Friday, June 17, 2011

Ten Reasons Why Magical Mystery Tour is the Best Beatles Album (and How Anyone Who Says Otherwise is Wrong)

1) Listen to that first song. This isn’t just some random number or a silly little introduction to the concert you’re about to see. This is a DECLARATION! COME ONE! COME ALL! STEP RIGHT THIS WAY! ROLL UP FOR THE MAGICAL MYSTERY TOUR! This is easily their greatest album opener ever. It’s so declarative. It makes you go, “Whatever they’re selling, I want it.” It pulls you in from the beginning, which is exactly what an album opener should do. All Revolver’s got is a song about taxes. What exactly is so appealing about taxes? See? You’ve lost me already.

2) There are no bad songs on this album. Not a one. Now I know what you’re saying. You’re saying, “Oh, come on! The White Album and Abbey Road have better songs!” Maybe. But you know what else they have? Bad songs. Think about it. Everyone has at least one song they always skip on the White Album. Same goes for Abbey Road, only in that case it’s either “Oh! Darling” or “Octopus’s Garden.” Magical Mystery Tour has none of those. You will listen to this album straight through every single time and enjoy every minute of it.

3) When it comes to drummers, Ringo is pretty much as average as they come. He could keep a steady beat, sure, but he’s the only famous drummer I can think of that actually REGRESSED over time. But this album? I wouldn’t dare call his drumming bad on this album. In fact, I’d say it’s pretty good. He gets some nice jazz beats going and keeps it all interesting throughout. However, “Tomorrow Never Knows” remains his best drum beat, like, ever.

4) “Blue Jay Way” is George Harrison’s best song. There. I said it. “While My Guitar Gently Weeps?” “Something?” Too bluesy. Too melodramatic. But “Blue Jay Way?” That song is ahead of its time. He used experimental effects that you still barely ever see in modern music. Just listen to that echoing chorus played in reverse in the background, or how about that constant changing of the pitch of the drums toward the end? Psychedelic, man.

5) I buried Paul. Rotate the picture in the booklet 90 degrees, and you’ll see the skull. Call 537-1438 to get closer to the truth.

6) To me, this album symbolizes when the Beatles were most “together.” I dunno about you, but I typically remember each album post-Sgt. Pepper as having some kind of problem internally in the group, like the controversy over whether or not Paul rerecorded Ringo’s parts himself or George’s bitterness on the Let It Be album over his playing being almost completely controlled by the rest of the band (mainly Paul). This album was an afterthought soundtrack for their pet project of a movie. They collaborated and worked together evenly because they legitimately wanted to make something great together. Incidentally, the track “Flying” is pretty much the only track of theirs to give equal singing time to each member.

7) My grandma (my GRANDMA) absolutely loves “Your Mother Should Know.” It’s a callback to the songs of old that she’s always held dear. Do you know what song comes right after “Your Mother Should Know?” It’s “I Am Walrus.” I don’t think my grandmother knows this, but I find it hilarious that one of the most recognizably bizarre songs ever written that “totally made sense” to every hippy at Woodstock is preceded by a song that appeals to the previous, older generation of people complaining about and yelling at those very same hippies at Woodstock.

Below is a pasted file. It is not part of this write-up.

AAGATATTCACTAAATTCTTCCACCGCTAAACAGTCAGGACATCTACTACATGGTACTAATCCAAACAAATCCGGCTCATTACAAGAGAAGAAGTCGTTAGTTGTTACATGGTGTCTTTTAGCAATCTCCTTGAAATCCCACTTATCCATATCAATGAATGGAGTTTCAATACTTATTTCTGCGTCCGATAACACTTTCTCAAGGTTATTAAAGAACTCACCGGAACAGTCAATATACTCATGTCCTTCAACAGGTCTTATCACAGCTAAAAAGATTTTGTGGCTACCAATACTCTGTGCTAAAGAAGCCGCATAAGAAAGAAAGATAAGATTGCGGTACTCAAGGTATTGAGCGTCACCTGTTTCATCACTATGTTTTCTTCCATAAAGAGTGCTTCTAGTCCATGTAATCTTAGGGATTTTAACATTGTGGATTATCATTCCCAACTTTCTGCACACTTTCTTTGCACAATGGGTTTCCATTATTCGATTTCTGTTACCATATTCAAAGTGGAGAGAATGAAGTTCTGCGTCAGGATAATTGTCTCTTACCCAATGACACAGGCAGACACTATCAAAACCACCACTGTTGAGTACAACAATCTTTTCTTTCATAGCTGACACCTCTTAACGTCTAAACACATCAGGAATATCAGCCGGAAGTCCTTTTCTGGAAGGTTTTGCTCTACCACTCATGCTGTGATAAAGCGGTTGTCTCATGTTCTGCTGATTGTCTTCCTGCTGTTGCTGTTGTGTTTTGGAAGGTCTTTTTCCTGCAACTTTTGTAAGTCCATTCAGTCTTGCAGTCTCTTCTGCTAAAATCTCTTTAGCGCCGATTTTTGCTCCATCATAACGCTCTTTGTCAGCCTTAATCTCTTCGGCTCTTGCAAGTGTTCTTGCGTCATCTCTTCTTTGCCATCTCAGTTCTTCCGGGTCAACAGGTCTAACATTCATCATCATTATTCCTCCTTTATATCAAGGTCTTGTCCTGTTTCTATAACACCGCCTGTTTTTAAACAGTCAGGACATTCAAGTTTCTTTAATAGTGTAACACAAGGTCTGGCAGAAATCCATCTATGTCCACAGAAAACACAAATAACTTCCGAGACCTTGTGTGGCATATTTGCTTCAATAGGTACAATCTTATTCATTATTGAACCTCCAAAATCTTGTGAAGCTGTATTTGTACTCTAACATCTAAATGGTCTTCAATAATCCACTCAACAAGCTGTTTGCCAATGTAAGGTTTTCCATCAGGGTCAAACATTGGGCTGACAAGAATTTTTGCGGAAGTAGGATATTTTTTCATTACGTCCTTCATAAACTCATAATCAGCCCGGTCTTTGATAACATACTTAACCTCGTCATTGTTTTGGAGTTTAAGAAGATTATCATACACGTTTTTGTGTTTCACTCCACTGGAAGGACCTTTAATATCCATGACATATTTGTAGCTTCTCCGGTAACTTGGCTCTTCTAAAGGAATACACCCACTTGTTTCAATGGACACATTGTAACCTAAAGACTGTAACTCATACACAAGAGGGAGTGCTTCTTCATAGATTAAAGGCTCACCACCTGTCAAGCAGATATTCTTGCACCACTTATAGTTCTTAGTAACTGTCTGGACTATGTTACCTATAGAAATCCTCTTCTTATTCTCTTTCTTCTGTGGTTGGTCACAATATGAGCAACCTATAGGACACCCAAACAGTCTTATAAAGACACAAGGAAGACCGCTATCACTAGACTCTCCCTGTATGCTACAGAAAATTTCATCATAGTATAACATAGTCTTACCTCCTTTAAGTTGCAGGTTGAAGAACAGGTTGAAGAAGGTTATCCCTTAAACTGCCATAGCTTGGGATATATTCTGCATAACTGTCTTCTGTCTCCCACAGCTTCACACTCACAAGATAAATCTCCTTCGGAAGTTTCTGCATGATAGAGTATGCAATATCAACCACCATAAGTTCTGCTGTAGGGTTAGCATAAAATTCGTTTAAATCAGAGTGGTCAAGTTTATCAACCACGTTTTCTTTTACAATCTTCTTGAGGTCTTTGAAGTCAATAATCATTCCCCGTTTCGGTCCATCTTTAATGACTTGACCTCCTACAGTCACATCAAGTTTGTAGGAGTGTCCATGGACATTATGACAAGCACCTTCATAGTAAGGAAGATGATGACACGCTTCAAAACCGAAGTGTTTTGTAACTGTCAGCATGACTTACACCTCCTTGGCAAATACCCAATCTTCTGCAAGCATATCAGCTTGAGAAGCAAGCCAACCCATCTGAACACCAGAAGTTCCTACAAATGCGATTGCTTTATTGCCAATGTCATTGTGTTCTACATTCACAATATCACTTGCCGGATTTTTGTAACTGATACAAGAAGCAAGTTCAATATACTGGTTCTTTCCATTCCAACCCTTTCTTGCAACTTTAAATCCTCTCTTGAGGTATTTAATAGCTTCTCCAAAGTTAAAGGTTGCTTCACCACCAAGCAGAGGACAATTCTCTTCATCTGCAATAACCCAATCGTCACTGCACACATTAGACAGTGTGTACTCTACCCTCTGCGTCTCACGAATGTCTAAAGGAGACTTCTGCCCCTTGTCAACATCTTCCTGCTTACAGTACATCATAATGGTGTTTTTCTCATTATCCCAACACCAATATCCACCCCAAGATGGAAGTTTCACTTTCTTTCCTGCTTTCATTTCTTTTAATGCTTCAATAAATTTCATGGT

8) It’s said that Paul and John had very distinct lyrical styles, probably best exemplified by the band’s previous album Sgt. Pepper’s Lonely Hearts Club Band. On “Getting Better,” as Paul chants the optimistic, life-affirming chorus of admitting that everything is getting better, John manages to sneak in with his much more pessimistic viewpoint of “It can’t get no worse.” It’s such a small, subtle line, but it can completely change the meaning of the song depending on how you look at it. Or how about “A Day in the Life?” The whole thing is this sad, loathing piece written by John, but right in the middle Paul manages to inject this short piano ditty that one can’t help but bounce right along to. Anyway, getting to the point, I believe this is a very large reason as to why the Beatles were/are so huge. So on this album, when we start side B (which begins with "Hello Goodbye") we're given a catchy upbeat song by Paul. That in turn switches to the more mellow "Strawberry Fields" number by John. Then back to another upbeat Paul song with "Penny Lane," and back to a bitter track about losing money on "Baby You're A Rich Man" before the final song. It’s those opposing viewpoints that always manage to come together so beautifully time and time again that makes for some of the most memorable music ever.

9) The final track, “All You Need is Love,” encapsulates the entirety of the band’s philosophy of life, the universe, and everything and compresses it into a catchy three minutes and forty-seven seconds. What more could you ask for?

10) I don’t actually have a tenth reason, but I think you’ll agree that 10 sounds much more appealing than the number 9, number 9, number 9, number 9, number 9, number 9, number 9, number 9, number 9…

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